Income Tax dept. targets cryptocurrency investments; taxation on par with LTCG

Right from reporting to tracking transactions, here’s all you need to know about cryptocurrency taxation in India.

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Since the Union Budget on February 1, 2018, cryptocurrency has been in the spotlight and the government is beginning to realize the immense tax potential that lies in it.

Earlier this week, the Income Tax department issued notices to around one lakh people who invested in cryptocurrencies.

CIO India talks to Ajeet Khurana, head of the Blockchain and Cryptocurrency Committee of India (BACC) and tax expert Ganesh Prasad, to get an understanding of cryptocurrency taxation, and how difficult is it for the government to track down undisclosed earnings.

 

“This move can further increase the tax base to some extent, and this is good news for the economy. It’s also a welcome move for the industry as we (BACC) definitely want to be a regulated industry.”

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Ajeet Khurana,  Head – Blockchain and Cryptocurrency Committee of India

Ganesh Prasad, Partner at Khaitan & Co. says that although there’s no specific provision under the IT Act, nothing stops the government from sending notices to bitcoin investors.

Khurana reveals that a lot of bitcoin investment in India is based on the assumption that the government doesn't have a cryptocurrency-related tax vision, and therefore bitcoins are not taxed. “This is a wrong interpretation of the tax provisions. Anything you make money on will always be taxed,” he says.

He goes on to highlight that there might be some among these bitcoin investors who are not necessarily tax-payers. “This move can further increase the tax base to some extent and is a good news for the economy. It’s also a welcome move for the industry as we definitely want to be regulated,” he explains.

So how hard is it for the govt. to track bitcoin investments?

Prasad says that most bitcoin providers today are following stringent KYC norms and investment into bitcoins usually happens through normal banking channels. “That said, there could be a few rogue cases, like with every other currency that may be done under the radar, making it difficult for the government to track. Transactions can be difficult to track, but it’s not impossible,” he explains.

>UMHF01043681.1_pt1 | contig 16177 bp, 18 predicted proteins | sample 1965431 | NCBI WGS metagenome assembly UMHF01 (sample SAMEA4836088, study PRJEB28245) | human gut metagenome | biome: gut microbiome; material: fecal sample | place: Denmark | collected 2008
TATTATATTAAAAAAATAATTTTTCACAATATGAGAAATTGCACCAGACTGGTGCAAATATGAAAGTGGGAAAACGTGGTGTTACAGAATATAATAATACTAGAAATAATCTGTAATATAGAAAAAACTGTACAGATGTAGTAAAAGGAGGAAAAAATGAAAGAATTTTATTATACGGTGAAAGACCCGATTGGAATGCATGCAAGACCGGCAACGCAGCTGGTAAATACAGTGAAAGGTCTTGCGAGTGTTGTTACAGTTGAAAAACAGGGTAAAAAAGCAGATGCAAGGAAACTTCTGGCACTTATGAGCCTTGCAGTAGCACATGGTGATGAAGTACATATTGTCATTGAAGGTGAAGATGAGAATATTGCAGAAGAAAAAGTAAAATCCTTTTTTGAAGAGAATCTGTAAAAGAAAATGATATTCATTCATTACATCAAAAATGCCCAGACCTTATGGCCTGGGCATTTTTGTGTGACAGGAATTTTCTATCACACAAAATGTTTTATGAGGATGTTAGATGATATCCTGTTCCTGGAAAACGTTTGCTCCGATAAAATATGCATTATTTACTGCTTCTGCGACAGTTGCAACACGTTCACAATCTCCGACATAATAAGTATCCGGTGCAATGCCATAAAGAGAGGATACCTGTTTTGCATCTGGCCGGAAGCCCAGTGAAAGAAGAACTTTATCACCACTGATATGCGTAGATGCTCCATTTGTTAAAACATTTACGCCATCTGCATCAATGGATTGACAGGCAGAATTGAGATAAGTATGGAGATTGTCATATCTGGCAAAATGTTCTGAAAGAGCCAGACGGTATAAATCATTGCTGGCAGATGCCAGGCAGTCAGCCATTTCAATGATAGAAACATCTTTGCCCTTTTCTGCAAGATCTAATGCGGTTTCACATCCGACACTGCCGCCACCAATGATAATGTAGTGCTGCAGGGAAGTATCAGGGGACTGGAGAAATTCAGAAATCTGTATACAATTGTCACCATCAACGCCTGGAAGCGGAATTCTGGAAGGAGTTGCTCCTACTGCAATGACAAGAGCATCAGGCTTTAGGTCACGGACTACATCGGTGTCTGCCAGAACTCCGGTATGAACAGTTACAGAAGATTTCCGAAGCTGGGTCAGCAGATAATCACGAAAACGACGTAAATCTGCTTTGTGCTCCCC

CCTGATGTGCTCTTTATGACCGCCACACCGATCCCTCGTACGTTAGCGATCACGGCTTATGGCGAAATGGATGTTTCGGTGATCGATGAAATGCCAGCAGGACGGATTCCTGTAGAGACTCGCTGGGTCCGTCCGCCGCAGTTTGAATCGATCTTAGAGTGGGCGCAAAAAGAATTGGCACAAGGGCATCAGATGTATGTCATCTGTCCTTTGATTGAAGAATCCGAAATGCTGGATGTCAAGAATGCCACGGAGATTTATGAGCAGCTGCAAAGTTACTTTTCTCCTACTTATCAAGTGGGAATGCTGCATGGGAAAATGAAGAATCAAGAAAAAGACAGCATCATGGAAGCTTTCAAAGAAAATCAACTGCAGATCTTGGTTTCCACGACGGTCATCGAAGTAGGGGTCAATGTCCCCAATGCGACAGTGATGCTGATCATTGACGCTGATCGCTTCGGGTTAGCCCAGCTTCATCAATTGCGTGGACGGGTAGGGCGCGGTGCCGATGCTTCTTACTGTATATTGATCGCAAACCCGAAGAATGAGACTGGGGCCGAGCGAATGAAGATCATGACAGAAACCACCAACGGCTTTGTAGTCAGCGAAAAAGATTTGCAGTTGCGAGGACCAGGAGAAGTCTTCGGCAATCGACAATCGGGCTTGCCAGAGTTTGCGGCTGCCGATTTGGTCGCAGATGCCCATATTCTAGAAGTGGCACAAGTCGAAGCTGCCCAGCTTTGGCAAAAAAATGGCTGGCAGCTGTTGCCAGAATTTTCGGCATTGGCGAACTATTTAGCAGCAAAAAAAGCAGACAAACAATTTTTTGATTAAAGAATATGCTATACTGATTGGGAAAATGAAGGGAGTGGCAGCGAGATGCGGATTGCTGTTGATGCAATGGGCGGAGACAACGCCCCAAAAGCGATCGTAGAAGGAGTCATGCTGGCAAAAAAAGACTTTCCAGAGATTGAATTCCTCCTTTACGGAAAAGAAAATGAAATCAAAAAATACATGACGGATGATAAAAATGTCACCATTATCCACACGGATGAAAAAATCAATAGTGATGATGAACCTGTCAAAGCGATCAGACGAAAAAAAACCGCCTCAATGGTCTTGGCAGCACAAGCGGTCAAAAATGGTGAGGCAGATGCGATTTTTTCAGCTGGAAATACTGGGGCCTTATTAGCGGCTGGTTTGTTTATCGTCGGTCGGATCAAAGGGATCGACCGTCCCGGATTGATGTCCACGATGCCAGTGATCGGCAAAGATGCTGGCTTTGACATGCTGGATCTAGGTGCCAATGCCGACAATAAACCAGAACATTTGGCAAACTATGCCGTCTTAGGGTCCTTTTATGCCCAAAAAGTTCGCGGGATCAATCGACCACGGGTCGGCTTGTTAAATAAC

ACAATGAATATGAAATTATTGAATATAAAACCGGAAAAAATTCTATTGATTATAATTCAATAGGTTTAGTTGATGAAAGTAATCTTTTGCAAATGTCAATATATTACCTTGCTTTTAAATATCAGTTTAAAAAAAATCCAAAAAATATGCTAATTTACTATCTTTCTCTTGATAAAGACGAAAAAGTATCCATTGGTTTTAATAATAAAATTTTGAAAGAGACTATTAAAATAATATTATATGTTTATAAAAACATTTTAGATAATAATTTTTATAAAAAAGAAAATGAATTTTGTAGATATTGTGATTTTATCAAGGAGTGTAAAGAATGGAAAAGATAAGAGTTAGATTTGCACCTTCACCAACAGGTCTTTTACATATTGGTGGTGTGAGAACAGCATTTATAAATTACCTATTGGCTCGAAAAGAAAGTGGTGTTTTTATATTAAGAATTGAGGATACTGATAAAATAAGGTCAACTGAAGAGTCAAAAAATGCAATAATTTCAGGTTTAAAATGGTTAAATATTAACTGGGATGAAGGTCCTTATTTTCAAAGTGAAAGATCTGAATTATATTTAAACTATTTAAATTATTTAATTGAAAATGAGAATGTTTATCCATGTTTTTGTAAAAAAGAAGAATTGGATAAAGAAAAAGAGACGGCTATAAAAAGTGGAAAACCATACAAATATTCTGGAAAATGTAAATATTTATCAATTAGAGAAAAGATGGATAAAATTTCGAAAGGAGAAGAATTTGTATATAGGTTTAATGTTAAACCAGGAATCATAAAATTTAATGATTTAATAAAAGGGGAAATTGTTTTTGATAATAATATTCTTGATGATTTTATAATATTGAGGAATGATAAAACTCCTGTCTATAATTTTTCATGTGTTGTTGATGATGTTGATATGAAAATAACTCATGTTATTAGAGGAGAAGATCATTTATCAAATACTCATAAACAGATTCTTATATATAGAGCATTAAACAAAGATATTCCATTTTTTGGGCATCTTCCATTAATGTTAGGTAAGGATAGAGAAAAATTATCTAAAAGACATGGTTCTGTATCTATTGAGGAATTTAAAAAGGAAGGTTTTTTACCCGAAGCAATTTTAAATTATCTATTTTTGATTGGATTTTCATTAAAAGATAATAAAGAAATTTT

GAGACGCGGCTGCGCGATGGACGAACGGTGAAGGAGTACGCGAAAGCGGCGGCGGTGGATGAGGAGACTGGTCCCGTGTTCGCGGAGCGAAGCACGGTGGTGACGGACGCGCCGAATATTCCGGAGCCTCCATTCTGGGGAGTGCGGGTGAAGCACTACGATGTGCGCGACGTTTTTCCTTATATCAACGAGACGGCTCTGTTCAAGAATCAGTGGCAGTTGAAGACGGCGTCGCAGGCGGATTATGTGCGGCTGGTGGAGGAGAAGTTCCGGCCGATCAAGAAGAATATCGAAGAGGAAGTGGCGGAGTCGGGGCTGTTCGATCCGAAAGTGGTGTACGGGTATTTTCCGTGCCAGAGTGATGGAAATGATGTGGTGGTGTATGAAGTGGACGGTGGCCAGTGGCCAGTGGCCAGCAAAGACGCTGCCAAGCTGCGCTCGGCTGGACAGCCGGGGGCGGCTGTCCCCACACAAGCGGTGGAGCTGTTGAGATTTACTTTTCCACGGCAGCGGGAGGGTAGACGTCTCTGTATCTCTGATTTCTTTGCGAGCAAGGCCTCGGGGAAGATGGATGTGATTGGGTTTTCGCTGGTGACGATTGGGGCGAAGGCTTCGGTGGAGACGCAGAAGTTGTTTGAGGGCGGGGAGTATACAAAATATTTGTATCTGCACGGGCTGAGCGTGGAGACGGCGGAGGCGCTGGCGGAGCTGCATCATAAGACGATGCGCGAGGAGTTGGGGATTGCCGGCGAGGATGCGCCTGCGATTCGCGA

Khurana opines that there is one foolproof method for the government to track these transactions: If they encourage people to trade on exchanges, all the provisions and regulations applicable to the financial sector, for instance, KYC and anti-money laundering, will be implied on cryptocurrency transactions.

“If the transactions go through us, then tracking them can become extremely easy. As Aadhaar and PAN card details are available with exchanges such as ours, the government can seek information around people's investments, and we'll provide it to them,” explains Khurana.

“If we go by generally accepted accounting principles, cryptocurrency will probably be taxed on par with capital gains - either long-term or short-term gains. However, if someone trades very frequently, they could be termed as business gains or business loss.”

The BACC wants the government to discourage any non-exchange based transactions, as this can help them become a clean and regulated industry.

A member opening an exchange account needs to submit copies of his/her PAN and Aadhaar cards, and upon verification, submit a canceled check from a specific bank account. Buying and selling of cryptocurrency can only happen on this designated bank account.

“We have information about every micro-transaction made through the exchange, and we've expressed our willingness to share this information with regulatory authorities, and we did share the information when they asked us in December,” reveals Khurana.

Income tax laws addressing cryptocurrency investments

Currently, the only ambiguous part is the government’s plans to classify cryptocurrency for income tax returns.

“If we go by generally accepted accounting principles, cryptocurrency will probably be taxed on par with capital gains - either long-term or short-term gains. However, if someone trades very frequently, they could be termed as business gains or business loss,” says Khurana.

Long-term capital gains are usually taxed at 20 percent. Therefore, the IT notices sent out asked for an advanced tax payment of 20 percent.

Until there's more clarity on cryptocurrency being treated as a long term or short term capital gain, it will be treated as any other asset to be taxed.